Law student, scholar and politician's family among victims in Ethiopian Airlines crash

CNN/Stylemagazine.com Newswire | 3/13/2019, 12:11 p.m.
Grief and sorrow know no borders, but Sunday's Ethiopian Airline crash is truly an international tragedy.
Ethiopian Airlines issued this image on their official facebook page. Pictured, the CEO visiting the crash site Accident Bulletin no. 2 Issued on march 10, 2019 at 01:46 PM Ethiopian Airlines Group CEO deeply regrets the fatal accident involved on ET 302 /March 10 on a scheduled flight from Addis Ababa to Nairobi. The group CEO who is at the accident scene right now regrets to confirm that there are no survivors

By Eliott C. McLaughlin and Laura Perez Maestro, CNN

(CNN) -- Grief and sorrow know no borders, but Sunday's Ethiopian Airline crash is truly an international tragedy.

The Nairobi, Kenya-bound plane went down within minutes of taking off from Addis Ababa.

The crash killed 157 people, seven of them crew members and one a security official, an airline spokeswoman said. The passengers were from 35 nations, the airline said, with the greatest share from Kenya.

Nineteen United Nations staff members were among those killed, the UN said.

The staffers worked for the World Food Programme, the Office of the High Commissioner on Refugees, the International Telecommunications Union, the Food and Agriculture Organization, International Organization for Migration in South Sudan, World Bank and UN Assistance Mission in Somalia, and the UN Office in Nairobi.

Though it's not clear why UN employees were on the plane, the UN Environment Assembly was scheduled to begin Monday in Nairobi.

Here's what we know about the names and nationalities of the passengers and the security official. The airline has not yet reported the crew members' home countries.

Kenya -- 32

Cedric Asiavugwa was a third-year student at Georgetown Law and a member of Georgetown University's Campus Ministry, the school said. Born and raised in Mombasa, he was on his way home to Nairobi after the death of his fiancée's mother, according to the school.

Tamarind Group CEO Jonathan Seex was on flight ET302, the hotel company said on its Facebook page.

"It is with immense shock and grief to inform you of the tragic news that Tamarind CEO, Jonathan Seex, was on the ill-fated Ethiopian Airlines flight. Our thoughts and prayers are with his family, friends, the Tamarind community and all the others who have suffered unfathomable losses," the post read.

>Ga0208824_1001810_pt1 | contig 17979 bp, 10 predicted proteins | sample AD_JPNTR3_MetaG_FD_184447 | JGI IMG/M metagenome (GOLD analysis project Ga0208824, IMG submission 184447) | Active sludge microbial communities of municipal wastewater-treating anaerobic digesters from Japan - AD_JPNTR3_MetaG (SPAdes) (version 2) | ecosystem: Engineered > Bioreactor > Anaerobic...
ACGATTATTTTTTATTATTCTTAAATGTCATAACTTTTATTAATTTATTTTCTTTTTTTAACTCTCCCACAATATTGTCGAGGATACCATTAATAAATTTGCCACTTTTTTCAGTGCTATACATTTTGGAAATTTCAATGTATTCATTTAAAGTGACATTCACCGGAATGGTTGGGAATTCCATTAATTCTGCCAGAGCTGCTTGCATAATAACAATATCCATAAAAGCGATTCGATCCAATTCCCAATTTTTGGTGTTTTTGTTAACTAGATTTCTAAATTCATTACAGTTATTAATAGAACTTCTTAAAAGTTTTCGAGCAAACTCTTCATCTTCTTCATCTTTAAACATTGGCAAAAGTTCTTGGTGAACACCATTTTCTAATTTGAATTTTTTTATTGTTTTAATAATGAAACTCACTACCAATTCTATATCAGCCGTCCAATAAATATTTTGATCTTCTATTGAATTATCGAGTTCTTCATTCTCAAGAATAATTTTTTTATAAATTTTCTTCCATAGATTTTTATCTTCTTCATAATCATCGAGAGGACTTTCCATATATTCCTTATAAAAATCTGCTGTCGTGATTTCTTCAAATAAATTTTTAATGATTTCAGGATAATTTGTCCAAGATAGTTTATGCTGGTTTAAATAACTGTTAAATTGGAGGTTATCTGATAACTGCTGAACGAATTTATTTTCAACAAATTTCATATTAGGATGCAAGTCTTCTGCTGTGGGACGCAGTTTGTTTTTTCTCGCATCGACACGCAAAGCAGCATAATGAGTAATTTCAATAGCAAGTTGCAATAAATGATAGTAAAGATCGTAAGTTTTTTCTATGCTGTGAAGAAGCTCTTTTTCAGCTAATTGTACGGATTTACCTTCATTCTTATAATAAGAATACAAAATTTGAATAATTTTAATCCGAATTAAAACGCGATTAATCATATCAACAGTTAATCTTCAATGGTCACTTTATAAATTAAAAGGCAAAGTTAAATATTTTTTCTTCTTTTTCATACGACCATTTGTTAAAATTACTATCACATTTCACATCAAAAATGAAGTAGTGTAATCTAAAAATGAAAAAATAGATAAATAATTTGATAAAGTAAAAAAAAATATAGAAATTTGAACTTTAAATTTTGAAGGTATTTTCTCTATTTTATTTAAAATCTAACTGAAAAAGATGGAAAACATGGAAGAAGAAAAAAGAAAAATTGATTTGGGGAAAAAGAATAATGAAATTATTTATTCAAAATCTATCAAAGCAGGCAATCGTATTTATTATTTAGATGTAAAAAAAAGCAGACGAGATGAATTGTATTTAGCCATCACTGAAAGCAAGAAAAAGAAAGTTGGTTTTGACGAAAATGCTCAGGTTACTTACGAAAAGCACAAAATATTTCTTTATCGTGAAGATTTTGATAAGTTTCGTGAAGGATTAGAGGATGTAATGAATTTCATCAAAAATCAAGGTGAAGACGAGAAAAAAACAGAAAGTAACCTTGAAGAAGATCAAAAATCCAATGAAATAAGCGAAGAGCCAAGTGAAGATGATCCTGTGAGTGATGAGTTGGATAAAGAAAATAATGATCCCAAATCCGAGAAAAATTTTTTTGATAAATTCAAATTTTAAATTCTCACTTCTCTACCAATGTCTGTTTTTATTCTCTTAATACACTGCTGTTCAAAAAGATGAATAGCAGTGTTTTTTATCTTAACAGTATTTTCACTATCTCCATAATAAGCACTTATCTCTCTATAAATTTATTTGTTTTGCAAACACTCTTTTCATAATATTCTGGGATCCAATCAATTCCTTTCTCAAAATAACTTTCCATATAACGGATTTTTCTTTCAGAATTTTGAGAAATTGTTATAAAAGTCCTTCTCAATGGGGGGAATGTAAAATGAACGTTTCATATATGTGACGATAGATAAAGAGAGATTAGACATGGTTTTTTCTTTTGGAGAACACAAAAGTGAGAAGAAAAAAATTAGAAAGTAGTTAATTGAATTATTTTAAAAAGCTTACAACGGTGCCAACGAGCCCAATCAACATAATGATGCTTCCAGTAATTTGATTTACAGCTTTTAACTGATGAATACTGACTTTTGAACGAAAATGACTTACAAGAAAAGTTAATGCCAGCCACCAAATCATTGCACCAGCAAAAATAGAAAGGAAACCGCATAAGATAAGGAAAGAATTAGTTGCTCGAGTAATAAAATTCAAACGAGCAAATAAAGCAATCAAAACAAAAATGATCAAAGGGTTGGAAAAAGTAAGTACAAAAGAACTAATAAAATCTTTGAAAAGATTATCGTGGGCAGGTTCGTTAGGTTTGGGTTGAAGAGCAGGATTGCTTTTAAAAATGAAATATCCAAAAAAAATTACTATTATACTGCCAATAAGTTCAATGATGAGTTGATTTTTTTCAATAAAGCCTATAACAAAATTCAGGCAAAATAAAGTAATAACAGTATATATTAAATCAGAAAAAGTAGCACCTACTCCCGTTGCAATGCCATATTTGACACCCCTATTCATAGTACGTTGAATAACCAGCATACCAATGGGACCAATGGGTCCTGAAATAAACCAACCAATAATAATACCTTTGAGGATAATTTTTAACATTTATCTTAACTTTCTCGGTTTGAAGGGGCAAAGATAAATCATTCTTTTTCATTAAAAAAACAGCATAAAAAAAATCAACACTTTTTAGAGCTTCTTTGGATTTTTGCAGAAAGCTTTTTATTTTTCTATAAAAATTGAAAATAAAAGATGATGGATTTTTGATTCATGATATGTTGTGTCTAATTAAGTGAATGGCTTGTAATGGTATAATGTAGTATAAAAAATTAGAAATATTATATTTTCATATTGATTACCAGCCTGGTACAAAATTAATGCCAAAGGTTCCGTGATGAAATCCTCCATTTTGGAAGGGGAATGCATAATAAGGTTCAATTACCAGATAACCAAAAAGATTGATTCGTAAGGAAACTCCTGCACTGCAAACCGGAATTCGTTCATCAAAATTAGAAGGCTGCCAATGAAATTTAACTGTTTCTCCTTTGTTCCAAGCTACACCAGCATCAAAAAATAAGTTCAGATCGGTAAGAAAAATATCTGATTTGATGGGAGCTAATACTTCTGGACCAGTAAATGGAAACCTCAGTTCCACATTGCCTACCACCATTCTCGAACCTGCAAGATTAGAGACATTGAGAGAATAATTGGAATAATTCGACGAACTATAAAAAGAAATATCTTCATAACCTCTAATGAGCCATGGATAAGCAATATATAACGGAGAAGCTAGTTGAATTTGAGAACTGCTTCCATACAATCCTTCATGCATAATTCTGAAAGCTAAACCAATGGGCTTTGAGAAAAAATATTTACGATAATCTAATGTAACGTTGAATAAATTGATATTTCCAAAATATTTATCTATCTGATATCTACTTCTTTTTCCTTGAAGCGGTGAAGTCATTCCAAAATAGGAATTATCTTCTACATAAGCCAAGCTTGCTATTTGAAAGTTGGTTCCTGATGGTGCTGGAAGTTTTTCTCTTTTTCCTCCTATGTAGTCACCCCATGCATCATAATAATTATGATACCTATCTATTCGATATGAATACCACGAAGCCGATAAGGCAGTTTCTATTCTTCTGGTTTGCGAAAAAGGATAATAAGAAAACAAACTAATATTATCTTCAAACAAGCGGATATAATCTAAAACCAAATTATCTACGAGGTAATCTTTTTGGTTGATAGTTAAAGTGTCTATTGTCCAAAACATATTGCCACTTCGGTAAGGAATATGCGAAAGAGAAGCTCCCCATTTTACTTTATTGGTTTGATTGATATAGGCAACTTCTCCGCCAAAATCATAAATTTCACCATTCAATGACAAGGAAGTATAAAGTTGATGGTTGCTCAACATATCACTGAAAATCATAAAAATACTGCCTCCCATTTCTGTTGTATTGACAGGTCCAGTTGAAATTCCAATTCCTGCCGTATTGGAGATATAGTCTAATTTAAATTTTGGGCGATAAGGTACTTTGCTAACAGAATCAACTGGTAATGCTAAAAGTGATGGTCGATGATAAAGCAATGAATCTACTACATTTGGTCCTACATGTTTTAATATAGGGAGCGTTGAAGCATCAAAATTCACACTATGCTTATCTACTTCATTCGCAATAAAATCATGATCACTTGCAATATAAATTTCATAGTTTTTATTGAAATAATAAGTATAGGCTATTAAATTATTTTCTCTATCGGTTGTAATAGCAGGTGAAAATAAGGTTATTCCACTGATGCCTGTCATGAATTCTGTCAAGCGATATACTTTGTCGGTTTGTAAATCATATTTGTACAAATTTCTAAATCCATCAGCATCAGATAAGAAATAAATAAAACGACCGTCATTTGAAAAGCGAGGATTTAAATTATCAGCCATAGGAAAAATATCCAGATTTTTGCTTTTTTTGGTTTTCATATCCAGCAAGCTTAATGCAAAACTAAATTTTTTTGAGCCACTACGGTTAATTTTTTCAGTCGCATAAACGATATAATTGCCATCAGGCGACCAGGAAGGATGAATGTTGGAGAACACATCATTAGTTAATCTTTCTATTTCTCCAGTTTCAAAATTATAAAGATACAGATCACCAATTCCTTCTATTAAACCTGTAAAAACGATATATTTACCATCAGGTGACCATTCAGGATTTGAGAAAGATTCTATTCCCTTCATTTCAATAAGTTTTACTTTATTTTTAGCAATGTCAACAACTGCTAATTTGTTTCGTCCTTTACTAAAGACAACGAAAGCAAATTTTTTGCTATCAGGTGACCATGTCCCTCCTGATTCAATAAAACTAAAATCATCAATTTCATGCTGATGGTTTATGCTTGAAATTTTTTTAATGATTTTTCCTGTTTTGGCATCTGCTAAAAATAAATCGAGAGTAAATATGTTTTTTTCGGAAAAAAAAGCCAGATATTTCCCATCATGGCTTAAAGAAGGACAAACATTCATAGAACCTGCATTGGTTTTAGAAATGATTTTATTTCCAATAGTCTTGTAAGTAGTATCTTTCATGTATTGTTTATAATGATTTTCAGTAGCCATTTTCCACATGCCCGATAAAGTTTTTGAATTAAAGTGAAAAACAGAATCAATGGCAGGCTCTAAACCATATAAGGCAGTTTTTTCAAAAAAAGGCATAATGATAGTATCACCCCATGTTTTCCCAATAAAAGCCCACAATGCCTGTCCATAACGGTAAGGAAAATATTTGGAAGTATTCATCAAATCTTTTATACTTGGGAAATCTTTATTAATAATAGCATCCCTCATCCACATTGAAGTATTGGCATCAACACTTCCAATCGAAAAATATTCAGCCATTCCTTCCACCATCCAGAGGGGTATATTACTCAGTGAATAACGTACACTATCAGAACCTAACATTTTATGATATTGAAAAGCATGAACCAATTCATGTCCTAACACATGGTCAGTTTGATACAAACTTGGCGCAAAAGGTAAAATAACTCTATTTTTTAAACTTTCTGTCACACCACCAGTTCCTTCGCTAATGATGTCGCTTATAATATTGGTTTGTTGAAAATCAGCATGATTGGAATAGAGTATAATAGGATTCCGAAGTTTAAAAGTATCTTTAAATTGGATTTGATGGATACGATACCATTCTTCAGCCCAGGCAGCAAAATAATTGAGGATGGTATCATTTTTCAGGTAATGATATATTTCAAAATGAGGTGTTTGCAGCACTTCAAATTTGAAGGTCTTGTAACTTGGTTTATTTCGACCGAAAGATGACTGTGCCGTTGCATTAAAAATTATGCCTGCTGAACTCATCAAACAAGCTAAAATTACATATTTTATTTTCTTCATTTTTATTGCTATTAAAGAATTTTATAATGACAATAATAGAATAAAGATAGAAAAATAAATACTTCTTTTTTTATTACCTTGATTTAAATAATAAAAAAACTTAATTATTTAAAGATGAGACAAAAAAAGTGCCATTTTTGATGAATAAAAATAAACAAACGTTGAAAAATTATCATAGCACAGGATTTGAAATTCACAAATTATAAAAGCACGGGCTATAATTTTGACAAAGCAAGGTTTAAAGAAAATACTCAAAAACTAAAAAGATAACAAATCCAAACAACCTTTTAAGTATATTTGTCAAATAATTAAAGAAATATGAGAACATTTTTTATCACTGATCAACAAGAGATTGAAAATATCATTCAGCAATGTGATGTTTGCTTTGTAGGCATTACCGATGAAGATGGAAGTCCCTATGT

Canada -- 18

Nigerian-born scholar and author Pius Adesanmi was the director of Carleton University's Institute of African Studies. The Ottawa university said he was among the 18 Canadians killed in the crash.

"Pius Adesanmi was a towering figure in African and post-colonial scholarship and his sudden loss is a tragedy," said Benoit-Antoine Bacon, president and vice-chancellor.

Six members of the same Ontario family perished, according to CNN affiliate CTV. Kosha Vaidya, her husband Prerit Dixit, their teenage daughters Ashka and Anushka, and her parents Pannagesh and Hansini Vaidya were traveling to Nairobi. Kosha was born in Kenya and wanted to show her daughters where she came from, CTV reported. The family also planned to go on safari.

Jessica Hyba was among three UN High Commissioner for Refugees staff identified among the victims, according to a statement released by UNHCR chief Filippo Grandi.

Ethiopia -- 9

Sara Chalachew, Getnet Alemayehu, Sintayehu Aymeku and Mulusew Alemu were all Catholic Relief Services executives and senior managers.

China -- 8

China's Ministry of Foreign Affairs said that four of the victims worked for Chinese companies and two for the UN (including one Hong Kong resident). It said the two others were traveling for private purposes and were from Liaoning and Zhejiang.